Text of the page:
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/By Ilan Shavit/
New research at the Weizmann Institute shows that mice that have been raised in a stimulus-rich environment have less complexity in their social interactions than those growing up in more Spartan conditions.
The detailed research appears Tuesday in the scientific journal eLife, and it was a collaborative study between two very different groups in the Institute’s Neurobiology Department. Professor Alon Chen deals with molecules in the nervous system that affect behaviour, while Dr. Elad Schneidman is a theoretician who works on the nature of collective behaviour. The experimental system for the research was created by the team, which included Drs. Yair Shemesh, Oren Forkosh and Yehezkel Sztainberg, and Tamar Shlapobersky.
The system created was a large “arena” with points of interest – sleeping nests, stations for food and games, and more. The team tracked mice over four nights running, recording everything under ultraviolet lighting so as not to disturb the mice’s normal nocturnal routines.
Their findings are based on two innovative developments: first is an automated system that continuously tracks groups of mice living in semi-natural conditions; and the second is a mathematical framework for analyzing the data.
A theoretical calculation based on each mouse’s individual likes and fears yielded 4, 000 possible arrangements, but only around half of these actually occurred.
The scientists employed a mathematical model from statistical physics called the “maximum entropy model, ” which is applied in many different types of research to analyze data on relationships in complex systems with minimal reliance on initial assumptions.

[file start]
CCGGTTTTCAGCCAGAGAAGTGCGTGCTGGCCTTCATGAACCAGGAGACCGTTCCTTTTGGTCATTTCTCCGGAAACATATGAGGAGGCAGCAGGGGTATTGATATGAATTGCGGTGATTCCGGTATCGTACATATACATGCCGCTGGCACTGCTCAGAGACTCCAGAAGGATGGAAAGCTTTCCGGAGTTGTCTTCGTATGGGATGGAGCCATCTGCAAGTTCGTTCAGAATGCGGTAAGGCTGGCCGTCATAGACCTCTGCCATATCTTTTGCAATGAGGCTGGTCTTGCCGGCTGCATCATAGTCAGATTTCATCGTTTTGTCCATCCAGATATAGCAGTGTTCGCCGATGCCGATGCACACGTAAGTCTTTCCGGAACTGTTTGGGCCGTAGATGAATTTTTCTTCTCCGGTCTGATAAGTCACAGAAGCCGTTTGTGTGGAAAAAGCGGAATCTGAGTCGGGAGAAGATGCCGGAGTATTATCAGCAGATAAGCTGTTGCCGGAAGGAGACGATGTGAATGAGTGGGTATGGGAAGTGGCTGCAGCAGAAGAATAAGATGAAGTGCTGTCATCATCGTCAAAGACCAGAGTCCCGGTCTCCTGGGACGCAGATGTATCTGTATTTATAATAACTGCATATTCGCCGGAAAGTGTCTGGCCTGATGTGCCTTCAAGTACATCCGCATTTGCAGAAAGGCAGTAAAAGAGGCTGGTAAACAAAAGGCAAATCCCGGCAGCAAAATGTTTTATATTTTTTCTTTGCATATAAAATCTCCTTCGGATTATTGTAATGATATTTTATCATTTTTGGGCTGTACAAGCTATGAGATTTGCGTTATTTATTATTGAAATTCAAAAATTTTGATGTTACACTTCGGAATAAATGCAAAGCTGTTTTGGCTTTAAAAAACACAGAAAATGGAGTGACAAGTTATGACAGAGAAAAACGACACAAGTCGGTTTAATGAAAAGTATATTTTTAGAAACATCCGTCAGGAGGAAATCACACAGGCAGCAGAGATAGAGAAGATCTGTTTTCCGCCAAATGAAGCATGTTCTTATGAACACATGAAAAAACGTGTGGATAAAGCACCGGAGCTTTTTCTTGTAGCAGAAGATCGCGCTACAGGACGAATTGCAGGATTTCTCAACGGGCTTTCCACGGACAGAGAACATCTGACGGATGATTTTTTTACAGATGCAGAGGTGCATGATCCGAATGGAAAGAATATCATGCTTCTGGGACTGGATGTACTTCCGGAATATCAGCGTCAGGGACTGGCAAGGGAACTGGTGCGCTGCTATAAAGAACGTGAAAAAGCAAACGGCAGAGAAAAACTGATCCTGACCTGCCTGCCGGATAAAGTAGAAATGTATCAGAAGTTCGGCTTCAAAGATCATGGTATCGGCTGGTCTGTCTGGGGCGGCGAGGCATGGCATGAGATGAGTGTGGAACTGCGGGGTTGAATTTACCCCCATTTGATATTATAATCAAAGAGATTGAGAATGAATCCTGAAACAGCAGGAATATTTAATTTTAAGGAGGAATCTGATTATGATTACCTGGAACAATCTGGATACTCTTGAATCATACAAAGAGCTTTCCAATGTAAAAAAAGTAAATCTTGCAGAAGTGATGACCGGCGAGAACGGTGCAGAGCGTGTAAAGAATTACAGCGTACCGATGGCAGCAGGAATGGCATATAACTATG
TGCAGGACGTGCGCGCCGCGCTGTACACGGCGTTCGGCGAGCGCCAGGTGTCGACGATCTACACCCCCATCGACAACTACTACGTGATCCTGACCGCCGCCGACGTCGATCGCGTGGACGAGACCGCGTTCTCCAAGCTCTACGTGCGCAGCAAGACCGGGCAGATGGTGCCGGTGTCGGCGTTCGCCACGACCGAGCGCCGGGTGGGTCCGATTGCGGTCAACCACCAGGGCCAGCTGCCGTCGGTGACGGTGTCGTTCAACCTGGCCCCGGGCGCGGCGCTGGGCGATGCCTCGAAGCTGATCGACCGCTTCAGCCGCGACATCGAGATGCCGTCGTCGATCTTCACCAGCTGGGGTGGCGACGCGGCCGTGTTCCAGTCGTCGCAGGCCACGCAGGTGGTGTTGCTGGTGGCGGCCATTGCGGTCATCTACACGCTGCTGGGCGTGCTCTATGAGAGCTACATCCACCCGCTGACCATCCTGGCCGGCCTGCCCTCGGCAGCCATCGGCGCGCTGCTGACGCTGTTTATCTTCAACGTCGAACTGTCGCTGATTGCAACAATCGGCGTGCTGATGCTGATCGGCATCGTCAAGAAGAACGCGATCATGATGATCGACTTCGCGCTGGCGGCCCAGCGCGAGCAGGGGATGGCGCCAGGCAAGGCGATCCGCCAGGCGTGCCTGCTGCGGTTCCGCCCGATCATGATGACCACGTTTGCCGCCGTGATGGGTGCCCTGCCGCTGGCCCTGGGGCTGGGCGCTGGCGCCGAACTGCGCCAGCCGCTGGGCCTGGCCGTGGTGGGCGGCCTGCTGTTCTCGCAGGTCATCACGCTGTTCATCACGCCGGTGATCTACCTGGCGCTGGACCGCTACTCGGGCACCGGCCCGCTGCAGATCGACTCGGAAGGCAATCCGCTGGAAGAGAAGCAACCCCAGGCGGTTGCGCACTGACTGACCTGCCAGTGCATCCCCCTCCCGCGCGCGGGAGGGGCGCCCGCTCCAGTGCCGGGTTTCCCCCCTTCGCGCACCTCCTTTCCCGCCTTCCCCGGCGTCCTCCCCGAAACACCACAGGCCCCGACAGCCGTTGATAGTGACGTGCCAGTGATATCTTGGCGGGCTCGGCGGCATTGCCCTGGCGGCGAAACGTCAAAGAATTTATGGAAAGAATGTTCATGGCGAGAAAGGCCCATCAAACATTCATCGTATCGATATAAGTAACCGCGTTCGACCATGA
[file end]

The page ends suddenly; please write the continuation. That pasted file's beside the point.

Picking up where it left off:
Here they analyzed the importance of relationships of different orders – from the first order in which a single mouse acts independently of the others, through the second order of paired relationships, and on to third- and fourth-order relationships.
Mouse social activity seems, on the surface, to be pair-based: chasing, approaching, fighting, etc.
Yet, surprisingly, the team found that third-order relationships carried around a third of the weight of the group behavior. The scientists suggest that complex social structures evolved for survival.
The scientists then asked how the environment in which the mice are raised affects the social structure?
Analysis with the mathematical model revealed a significant difference: Mice that had grown up in the complex environment engaged in less of the appropriate social activity, and their group behavior was much more dominated by pair relationships than triple ones.
In contrast, not only did the second, standard groups exhibit more complexity in their social structure, they even advanced in “sociability” over the course of the experiment, while the first groups did not.
The difference, say the scientists, might arise because a rich society enables more individualism and reduces the need for dependence on the group.
The results of the study to date offer many lines of thought for subsequent research.
Mickey’s Photo courtesy : Wikipedia